Connect with others who understand.

sign up log in
About DiabetesTeam

Connect with others who understand.

sign up log in
About DiabetesTeam
Real members of DiabetesTeam have posted questions and answers that support our community guidelines, and should not be taken as medical advice. Looking for the latest medically reviewed content by doctors and experts? Visit our resource section.

Can Eating Sugar Replacements Cause Your Liver To Release More Sugar Than Usual?

Can Eating Sugar Replacements Cause Your Liver To Release More Sugar Than Usual?

Could something like Xylitol or erythritol (which basically doesn't raise blood sugar) give your liver "more fuel" and cause your fasting levels to be higher?
Yesterday I had a few "sugar free chocolates" and "sugar free ice cream" and noticed today my blood sugars have been (on average) 1.5mmol/L (18-22) higher than normal. Is it related?

A DiabetesTeam Member said:

NO

The low or zero GI sweeteners whether natural (like the sugar alcohols which are essentially just a "sweet fiber" - Fructo-Oligosaccharides (FOS) if you want to google and read - so all the "tols" - Erythritol, sorbitol et al - or the synthetics like saccharin or aspartame et al do not contain any "glucose" so nothing for the Liver to (scavenge).

The liver store "glucagon" which can be thought of exactly like "glucose" that we get from food but it can synthesize it from glucose OR protein (if not enough glucose is available - which is why eating a bit of protein later in the evening can prevent an overnight low - stays as protein and turned into muscle or body heat if you don't need it, converted to sugar if you do).

While it is natural to try and equate what you ate yesterday with your levels this morning they really are not related unless you are producing "zero insulin".

If you want some insight sometime test your blood sugar just before bed and compare it to your fasting number. I did every day for a month and there is no rhyme or reason to it - most of my lowest fasting numbers followed my highest before bed numbers - blood sugar just doesn't stay in your system for longer than 4 hours after eating unless you are severely insulin deficient and not taking insulin.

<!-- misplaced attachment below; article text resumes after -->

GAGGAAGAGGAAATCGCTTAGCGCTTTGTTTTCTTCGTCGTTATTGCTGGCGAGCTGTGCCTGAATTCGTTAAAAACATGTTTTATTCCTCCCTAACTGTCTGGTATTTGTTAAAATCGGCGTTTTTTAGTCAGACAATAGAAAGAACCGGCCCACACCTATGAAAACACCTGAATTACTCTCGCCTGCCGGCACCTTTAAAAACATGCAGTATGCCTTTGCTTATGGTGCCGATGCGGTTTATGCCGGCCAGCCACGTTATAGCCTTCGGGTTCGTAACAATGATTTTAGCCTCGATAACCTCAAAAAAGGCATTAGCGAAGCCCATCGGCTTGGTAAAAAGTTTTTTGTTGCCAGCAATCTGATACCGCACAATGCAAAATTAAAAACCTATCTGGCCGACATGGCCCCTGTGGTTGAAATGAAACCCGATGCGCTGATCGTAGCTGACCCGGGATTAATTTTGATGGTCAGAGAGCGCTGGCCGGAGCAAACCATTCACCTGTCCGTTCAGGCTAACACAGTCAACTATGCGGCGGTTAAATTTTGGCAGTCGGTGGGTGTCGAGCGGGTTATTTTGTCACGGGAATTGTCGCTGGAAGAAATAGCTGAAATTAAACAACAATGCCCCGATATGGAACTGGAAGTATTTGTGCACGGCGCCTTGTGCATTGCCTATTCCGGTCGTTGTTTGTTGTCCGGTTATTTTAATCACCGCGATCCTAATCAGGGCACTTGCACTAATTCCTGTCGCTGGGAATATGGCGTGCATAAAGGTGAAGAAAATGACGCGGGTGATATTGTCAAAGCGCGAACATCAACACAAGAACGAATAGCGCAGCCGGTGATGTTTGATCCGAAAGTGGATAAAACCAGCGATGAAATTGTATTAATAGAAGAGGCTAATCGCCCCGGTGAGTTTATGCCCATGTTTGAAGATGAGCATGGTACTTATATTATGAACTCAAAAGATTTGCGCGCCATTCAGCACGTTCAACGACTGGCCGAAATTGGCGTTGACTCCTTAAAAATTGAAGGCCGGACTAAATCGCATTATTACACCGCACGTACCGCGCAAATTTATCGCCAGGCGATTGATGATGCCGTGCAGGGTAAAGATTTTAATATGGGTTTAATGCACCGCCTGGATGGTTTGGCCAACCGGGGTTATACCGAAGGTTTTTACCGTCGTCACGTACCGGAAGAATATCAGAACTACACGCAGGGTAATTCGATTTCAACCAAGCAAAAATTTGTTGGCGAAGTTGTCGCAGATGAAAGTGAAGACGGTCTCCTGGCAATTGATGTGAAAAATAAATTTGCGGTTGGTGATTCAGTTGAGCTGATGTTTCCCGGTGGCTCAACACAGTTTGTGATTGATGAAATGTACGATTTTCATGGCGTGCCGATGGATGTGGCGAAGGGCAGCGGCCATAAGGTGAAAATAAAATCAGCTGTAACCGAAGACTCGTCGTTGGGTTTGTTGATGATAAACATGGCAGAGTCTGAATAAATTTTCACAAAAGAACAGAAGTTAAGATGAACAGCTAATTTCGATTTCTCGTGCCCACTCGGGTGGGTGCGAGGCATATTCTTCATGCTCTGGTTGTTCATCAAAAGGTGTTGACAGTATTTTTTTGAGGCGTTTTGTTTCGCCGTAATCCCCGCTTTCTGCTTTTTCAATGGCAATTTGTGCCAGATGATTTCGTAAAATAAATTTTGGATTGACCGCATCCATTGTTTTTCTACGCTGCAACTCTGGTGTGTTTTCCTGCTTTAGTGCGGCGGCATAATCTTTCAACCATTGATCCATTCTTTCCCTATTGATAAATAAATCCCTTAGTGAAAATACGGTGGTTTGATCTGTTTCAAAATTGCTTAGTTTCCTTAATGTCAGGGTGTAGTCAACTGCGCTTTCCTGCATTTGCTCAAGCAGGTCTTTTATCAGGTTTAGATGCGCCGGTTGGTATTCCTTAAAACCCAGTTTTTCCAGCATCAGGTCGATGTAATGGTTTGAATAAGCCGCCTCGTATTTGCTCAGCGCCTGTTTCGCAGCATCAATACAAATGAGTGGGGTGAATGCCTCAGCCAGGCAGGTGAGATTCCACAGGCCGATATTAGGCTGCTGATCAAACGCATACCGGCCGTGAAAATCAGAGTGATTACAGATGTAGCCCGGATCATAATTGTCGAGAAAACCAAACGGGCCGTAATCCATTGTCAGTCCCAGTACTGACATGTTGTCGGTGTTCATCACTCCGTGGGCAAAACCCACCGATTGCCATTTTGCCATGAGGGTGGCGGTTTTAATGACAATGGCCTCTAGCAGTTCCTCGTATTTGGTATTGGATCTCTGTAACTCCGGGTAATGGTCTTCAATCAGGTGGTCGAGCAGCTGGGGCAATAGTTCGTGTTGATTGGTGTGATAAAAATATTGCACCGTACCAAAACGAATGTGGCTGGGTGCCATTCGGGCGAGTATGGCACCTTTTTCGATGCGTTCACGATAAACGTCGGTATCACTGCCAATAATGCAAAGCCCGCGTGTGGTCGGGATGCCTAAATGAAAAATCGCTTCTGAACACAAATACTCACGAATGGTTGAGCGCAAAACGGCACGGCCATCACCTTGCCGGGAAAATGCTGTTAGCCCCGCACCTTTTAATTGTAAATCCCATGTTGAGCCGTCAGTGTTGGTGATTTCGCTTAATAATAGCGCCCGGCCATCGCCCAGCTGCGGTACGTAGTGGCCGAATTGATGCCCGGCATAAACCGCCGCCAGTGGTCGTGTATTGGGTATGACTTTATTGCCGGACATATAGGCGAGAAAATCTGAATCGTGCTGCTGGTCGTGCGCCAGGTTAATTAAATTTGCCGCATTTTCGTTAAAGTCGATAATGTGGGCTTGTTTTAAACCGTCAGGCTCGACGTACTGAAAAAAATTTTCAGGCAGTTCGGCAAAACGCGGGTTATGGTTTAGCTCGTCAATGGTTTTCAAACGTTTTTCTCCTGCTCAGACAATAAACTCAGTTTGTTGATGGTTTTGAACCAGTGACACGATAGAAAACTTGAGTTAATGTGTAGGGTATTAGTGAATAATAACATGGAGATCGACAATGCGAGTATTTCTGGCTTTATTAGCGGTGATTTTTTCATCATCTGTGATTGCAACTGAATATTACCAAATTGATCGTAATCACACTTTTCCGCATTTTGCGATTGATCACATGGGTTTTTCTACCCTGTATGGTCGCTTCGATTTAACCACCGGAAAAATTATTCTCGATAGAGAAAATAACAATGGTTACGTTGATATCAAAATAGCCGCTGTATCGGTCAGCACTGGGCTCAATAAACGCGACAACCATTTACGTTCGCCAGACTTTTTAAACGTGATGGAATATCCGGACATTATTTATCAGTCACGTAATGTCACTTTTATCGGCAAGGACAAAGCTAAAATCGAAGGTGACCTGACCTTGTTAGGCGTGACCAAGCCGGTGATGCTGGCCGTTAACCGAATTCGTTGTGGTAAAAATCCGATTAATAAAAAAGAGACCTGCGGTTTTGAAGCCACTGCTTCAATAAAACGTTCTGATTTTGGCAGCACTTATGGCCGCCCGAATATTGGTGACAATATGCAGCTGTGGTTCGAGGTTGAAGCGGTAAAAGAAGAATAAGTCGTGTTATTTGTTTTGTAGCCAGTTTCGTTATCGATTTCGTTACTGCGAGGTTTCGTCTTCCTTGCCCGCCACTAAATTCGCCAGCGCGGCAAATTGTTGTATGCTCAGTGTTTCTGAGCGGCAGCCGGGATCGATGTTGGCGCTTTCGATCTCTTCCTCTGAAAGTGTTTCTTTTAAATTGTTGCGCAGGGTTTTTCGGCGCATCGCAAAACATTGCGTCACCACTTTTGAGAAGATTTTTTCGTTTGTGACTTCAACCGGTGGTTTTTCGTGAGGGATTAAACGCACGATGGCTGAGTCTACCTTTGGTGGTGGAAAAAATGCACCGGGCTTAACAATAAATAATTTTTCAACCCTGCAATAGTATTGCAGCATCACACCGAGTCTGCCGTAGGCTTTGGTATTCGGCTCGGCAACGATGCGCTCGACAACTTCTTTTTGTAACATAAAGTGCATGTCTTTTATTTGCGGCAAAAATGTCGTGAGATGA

When I was doing a (thing) for Abbot (Freestyle) I really horsed around since a CGM takes a reading every 15 minutes, 24 hours a day.

I wolfed down a ton of carbs before going (about 12:30) to bed to see "how long it lasts" - I ended up with "wicked low blood sugar" about 4 hours after pushing my blood sugar up to 8.9 - the chart is below.

My Liver pumped out about 2 full mmols worth of sugar to "save me".

I started at 5.9, ate, went up to 8.9 then straight line down to 2.9 before system recovered and rose to 4.9 when I woke up - even that 8.9 at 1:30 AM had "zero" to do with my FBS.

edited, originally posted 4 months ago
A DiabetesTeam Member said:

Ah okay, good to know! I won't blame the ice cream then :D I'll drink more water today and hope for the best! Thank you

posted 4 months ago
A DiabetesTeam Member said:

Don't know the answer to that but recently I've been using 2test equipment s... One is 10 to 20 pt different..which would make a difference as to how much insulin I would use..on a sliding scale ???

posted 4 months ago
Already a Member? Log in